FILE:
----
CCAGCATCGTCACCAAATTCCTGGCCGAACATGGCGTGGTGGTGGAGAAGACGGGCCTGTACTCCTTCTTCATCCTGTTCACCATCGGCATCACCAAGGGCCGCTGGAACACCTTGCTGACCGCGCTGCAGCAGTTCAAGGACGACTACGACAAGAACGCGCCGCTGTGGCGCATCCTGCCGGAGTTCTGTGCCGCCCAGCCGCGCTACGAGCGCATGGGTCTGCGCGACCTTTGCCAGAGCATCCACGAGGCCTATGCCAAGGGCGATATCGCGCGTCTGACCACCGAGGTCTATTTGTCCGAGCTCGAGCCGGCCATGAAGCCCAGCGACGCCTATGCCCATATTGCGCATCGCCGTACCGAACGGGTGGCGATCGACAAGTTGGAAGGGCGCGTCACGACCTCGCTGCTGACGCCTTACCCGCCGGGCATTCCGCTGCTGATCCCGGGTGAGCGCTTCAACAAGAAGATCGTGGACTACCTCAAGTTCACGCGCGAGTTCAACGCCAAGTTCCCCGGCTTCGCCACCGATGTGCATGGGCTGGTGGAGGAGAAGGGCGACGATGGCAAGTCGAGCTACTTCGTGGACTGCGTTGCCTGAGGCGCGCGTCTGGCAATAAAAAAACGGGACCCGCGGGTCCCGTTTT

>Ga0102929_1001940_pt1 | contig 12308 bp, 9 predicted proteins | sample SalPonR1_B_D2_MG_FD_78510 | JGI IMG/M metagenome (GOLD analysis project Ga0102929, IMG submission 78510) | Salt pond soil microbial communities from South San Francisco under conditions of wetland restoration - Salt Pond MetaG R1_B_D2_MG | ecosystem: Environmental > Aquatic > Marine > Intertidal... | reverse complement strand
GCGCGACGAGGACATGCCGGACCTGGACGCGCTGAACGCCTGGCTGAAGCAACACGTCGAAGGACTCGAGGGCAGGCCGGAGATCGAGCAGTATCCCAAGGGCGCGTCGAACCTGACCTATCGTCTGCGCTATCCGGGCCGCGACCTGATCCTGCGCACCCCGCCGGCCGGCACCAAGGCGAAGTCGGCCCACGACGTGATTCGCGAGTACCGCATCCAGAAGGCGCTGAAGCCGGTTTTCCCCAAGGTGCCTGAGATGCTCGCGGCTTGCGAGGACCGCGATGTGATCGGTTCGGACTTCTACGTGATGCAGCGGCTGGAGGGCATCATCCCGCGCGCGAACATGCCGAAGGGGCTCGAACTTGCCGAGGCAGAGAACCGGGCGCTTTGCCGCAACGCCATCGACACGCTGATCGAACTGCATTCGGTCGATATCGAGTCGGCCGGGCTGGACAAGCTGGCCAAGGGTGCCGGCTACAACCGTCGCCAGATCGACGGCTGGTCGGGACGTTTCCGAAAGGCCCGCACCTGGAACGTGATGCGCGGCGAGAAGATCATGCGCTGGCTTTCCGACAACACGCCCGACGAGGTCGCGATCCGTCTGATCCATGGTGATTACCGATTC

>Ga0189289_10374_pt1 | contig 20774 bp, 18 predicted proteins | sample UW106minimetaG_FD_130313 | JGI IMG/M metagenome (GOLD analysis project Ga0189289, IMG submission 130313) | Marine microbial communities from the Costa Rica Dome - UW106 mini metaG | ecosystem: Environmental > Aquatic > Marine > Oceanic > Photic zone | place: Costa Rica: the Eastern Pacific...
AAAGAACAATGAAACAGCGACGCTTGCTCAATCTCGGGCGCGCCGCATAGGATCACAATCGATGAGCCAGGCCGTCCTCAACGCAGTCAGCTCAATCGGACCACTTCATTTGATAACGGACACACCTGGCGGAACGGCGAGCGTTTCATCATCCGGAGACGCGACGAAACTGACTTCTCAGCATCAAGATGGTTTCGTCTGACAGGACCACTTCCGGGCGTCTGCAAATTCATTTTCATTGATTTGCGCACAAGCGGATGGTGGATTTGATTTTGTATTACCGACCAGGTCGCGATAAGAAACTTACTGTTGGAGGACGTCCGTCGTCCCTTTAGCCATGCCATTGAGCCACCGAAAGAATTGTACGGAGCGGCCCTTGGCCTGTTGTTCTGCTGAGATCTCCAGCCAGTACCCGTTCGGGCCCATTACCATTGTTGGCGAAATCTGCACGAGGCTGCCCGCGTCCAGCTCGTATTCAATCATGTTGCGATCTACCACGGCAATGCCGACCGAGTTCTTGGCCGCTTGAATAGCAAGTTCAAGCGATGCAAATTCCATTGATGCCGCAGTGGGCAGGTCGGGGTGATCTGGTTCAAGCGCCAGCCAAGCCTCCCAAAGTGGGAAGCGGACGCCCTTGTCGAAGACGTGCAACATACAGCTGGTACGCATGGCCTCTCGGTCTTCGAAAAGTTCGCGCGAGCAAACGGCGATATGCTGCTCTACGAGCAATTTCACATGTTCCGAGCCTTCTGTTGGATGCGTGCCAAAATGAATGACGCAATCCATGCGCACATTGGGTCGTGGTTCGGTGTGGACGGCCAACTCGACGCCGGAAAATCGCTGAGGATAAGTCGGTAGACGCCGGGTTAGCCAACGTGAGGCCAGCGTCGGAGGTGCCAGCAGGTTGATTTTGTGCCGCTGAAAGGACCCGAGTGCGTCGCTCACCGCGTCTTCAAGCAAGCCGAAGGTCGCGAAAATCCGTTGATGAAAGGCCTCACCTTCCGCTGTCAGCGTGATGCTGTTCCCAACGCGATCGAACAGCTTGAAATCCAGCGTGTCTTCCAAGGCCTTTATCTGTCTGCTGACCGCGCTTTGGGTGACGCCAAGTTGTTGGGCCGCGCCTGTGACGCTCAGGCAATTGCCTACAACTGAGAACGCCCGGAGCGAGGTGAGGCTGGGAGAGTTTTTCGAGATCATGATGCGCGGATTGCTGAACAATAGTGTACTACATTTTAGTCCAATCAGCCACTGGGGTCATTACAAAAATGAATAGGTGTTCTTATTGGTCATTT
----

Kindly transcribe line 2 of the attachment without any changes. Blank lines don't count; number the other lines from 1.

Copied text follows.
>Ga0102929_1001940_pt1 | contig 12308 bp, 9 predicted proteins | sample SalPonR1_B_D2_MG_FD_78510 | JGI IMG/M metagenome (GOLD analysis project Ga0102929, IMG submission 78510) | Salt pond soil microbial communities from South San Francisco under conditions of wetland restoration - Salt Pond MetaG R1_B_D2_MG | ecosystem: Environmental > Aquatic > Marine > Intertidal... | reverse complement strand